Short for "Stream Editor", sed allows you to run a stream (for example, the contents of a file, or the output of a program) through it and either match or change data. This can be particularly handy if you need to make a lot of similar changes to a file -- e.g., you find out you consistently put in a wrong hostname in a configuration file, and you need to change your conf file to point to the right server....except the same change needs to be made 100 times. sed to the rescue.
Note that the change will only happen on the first instance of the phrase in each line.
The most common usage is to change all instances of a phrase to another; to wit:
dave@samizdata:~% cat sed_testfile dave dave davedave jimbo dave freebsd dave@samizdata:~% sed s/dave/david/ sed_testfile david david daviddave jimbo david freebsd dave@samizdata:~% more sed_testfile dave dave davedave jimbo dave freebsd dave@samizdata:~%
As you can see, no changes were made to the file itself - sed merely wrote the edited stream to standard output. You can easily put the changed data in a new file with the help of redirection:
dave@samizdata:~% sed s/dave/david/ sed_testfile > sed_testfile_new dave@samizdata:~% more sed_testfile_new david david daviddave jimbo david freebsd dave@samizdata:~%
You'll also note that it only changed the first instance of the word per line; to change all instances on each line, you'll want to use the "g" modifier (to make global switches) like this:
dave@samizdata:~% sed s/dave/david/g sed_testfile > sed_testfile_new
See the man page for more details.
To give you another example of how useful sed can be, let's say that you have a DHCP server and want to change a whole segment's range:
samizdata# sed s/10.1.0./10.2.0./ dhcpd.conf > new_dhcpd.conf
Will give you a new_dhcpd.conf file with the changes made. You'll want to check the file by hand to make sure that the changes are correct, but you just saved yourself a lot of typing :)
sed can also be used to make changes to a file or files directly, while backing up the original version of the file(s). This is done using the -i argument, along with the desired suffix for backed up files. For example:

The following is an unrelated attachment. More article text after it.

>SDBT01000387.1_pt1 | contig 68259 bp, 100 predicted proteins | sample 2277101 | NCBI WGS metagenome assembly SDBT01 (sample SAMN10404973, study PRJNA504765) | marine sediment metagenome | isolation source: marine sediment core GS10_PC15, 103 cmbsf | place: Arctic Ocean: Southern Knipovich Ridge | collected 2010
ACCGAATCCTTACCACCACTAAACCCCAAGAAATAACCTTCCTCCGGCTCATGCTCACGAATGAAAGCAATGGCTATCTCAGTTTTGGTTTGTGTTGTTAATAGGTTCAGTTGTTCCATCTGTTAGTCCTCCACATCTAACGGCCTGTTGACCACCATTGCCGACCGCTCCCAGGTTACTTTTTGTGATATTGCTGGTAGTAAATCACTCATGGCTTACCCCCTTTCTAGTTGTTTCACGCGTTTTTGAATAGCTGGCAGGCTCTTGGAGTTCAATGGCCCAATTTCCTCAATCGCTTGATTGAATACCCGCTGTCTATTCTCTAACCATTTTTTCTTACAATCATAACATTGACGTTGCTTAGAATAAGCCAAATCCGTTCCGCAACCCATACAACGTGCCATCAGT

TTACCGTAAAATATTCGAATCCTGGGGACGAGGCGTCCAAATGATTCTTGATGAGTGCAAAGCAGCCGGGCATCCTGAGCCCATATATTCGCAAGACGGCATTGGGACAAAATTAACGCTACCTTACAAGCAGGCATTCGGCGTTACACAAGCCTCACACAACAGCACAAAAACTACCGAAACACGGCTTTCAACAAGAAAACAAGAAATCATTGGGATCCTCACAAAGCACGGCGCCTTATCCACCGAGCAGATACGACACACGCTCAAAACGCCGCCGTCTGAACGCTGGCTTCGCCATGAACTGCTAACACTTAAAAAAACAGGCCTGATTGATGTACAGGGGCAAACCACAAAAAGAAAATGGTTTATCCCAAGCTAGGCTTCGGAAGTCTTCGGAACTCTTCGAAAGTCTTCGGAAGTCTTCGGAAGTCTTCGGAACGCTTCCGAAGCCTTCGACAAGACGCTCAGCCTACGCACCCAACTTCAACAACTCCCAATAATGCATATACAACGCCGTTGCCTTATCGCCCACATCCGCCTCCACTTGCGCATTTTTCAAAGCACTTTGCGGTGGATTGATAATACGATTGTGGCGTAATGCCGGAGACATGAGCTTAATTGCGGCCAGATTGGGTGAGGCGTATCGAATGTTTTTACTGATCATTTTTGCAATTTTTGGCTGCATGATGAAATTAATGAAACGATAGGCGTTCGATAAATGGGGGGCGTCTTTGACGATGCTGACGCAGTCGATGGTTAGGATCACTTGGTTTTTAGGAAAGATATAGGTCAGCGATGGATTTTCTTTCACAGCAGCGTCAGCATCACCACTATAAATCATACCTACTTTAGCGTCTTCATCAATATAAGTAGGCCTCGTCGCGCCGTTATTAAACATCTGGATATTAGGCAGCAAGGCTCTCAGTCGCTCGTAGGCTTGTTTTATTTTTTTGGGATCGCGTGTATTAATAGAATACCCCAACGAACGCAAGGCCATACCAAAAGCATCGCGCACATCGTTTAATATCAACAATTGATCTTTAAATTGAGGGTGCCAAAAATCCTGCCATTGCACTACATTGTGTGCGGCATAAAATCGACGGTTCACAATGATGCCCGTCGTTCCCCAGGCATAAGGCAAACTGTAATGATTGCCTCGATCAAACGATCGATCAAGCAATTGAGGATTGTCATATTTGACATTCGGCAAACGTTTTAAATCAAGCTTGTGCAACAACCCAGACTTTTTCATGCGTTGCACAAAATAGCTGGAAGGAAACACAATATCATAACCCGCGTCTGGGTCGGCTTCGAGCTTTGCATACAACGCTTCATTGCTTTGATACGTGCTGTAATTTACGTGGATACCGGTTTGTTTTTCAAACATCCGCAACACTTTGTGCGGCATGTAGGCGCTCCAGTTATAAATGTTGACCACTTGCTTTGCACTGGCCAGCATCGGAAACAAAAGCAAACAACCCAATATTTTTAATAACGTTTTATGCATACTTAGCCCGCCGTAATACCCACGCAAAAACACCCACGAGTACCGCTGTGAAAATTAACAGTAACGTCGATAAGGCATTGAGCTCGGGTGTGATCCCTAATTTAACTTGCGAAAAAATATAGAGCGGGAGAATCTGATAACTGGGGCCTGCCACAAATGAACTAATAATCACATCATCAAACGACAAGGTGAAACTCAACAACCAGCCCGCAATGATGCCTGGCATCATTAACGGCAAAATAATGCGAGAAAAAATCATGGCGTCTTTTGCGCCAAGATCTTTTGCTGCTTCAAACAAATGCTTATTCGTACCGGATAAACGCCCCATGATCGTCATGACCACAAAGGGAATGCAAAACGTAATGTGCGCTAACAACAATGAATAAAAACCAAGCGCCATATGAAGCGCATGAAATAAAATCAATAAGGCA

samizdata# sed -i .bak s/10.1.0./10.2.0./ dhcpd.conf samizdata# ls | grep dhcpd dhcpd.conf dhcpd.conf.bak
Note that the standard delimiter is "/" but it can be just about anything; %, _, or even commas. So changing a file with lots of forward-slashes (/) can be as ugly as
> sed s/\/dev\/am0/\/dev\/gm0/g example.fstab > example.fstab.new
or as simple as
> sed s%/dev/am0%/dev/gm0%g example.fstab > example.fstab.new
If you want to use regular expressions with sed, you should install the gsed port - FreeBSD's native sed does not handle anything more complicated than a wildcard the way you'd expect it to. For example, say you want to use the \b (word boundary) regex code to change instances of "david" to "dave", without breaking any instances of "davidson":
samizdata# echo david davidson | sed s/david/dave/g dave daveson
Not what we want! So we'll use the standard \b (word boundary) regex code to make sure we don't change words that begin with "david":
samizdata# echo david davidson | sed "s/david\b/dave/g" david davidson
samizdata# cd /usr/ports/textproc/gsed && make install clean && rehash samizdata# echo david davidson | gsed "s/david\b/dave/g" dave davidson
Much better! You may be tempted to simply overwrite the base sed with gsed, but carefully consider it before you do so: if you have any utilities installed which depend on FreeBSD's native implementations differences in regex (or flag) handling, you could break them. This generally should not be a problem, but BACK UP THE ORIGINAL VERSION of FreeBSD's sed before overwriting it with gsed if you decide to do so.
For more info, check out these pages: